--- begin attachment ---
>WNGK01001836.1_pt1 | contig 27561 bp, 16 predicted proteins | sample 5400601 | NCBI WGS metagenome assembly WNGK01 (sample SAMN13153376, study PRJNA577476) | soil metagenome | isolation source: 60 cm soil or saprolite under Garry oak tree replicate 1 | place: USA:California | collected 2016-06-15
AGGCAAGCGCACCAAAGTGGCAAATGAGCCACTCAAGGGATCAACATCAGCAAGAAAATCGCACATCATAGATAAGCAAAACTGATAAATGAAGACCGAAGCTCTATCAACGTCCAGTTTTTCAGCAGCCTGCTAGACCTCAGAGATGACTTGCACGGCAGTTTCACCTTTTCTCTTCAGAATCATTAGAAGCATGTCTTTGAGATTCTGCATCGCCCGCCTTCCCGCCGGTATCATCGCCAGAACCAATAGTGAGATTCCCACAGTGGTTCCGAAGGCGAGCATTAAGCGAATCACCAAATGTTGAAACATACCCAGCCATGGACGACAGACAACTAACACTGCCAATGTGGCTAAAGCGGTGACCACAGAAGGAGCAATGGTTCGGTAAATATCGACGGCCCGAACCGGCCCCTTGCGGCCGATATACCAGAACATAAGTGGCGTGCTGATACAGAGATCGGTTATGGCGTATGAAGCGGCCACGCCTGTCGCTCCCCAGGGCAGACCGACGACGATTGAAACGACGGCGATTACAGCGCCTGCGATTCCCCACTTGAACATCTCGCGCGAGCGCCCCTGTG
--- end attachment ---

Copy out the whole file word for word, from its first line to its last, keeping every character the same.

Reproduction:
>WNGK01001836.1_pt1 | contig 27561 bp, 16 predicted proteins | sample 5400601 | NCBI WGS metagenome assembly WNGK01 (sample SAMN13153376, study PRJNA577476) | soil metagenome | isolation source: 60 cm soil or saprolite under Garry oak tree replicate 1 | place: USA:California | collected 2016-06-15
AGGCAAGCGCACCAAAGTGGCAAATGAGCCACTCAAGGGATCAACATCAGCAAGAAAATCGCACATCATAGATAAGCAAAACTGATAAATGAAGACCGAAGCTCTATCAACGTCCAGTTTTTCAGCAGCCTGCTAGACCTCAGAGATGACTTGCACGGCAGTTTCACCTTTTCTCTTCAGAATCATTAGAAGCATGTCTTTGAGATTCTGCATCGCCCGCCTTCCCGCCGGTATCATCGCCAGAACCAATAGTGAGATTCCCACAGTGGTTCCGAAGGCGAGCATTAAGCGAATCACCAAATGTTGAAACATACCCAGCCATGGACGACAGACAACTAACACTGCCAATGTGGCTAAAGCGGTGACCACAGAAGGAGCAATGGTTCGGTAAATATCGACGGCCCGAACCGGCCCCTTGCGGCCGATATACCAGAACATAAGTGGCGTGCTGATACAGAGATCGGTTATGGCGTATGAAGCGGCCACGCCTGTCGCTCCCCAGGGCAGACCGACGACGATTGAAACGACGGCGATTACAGCGCCTGCGATTCCCCACTTGAACATCTCGCGCGAGCGCCCCTGTG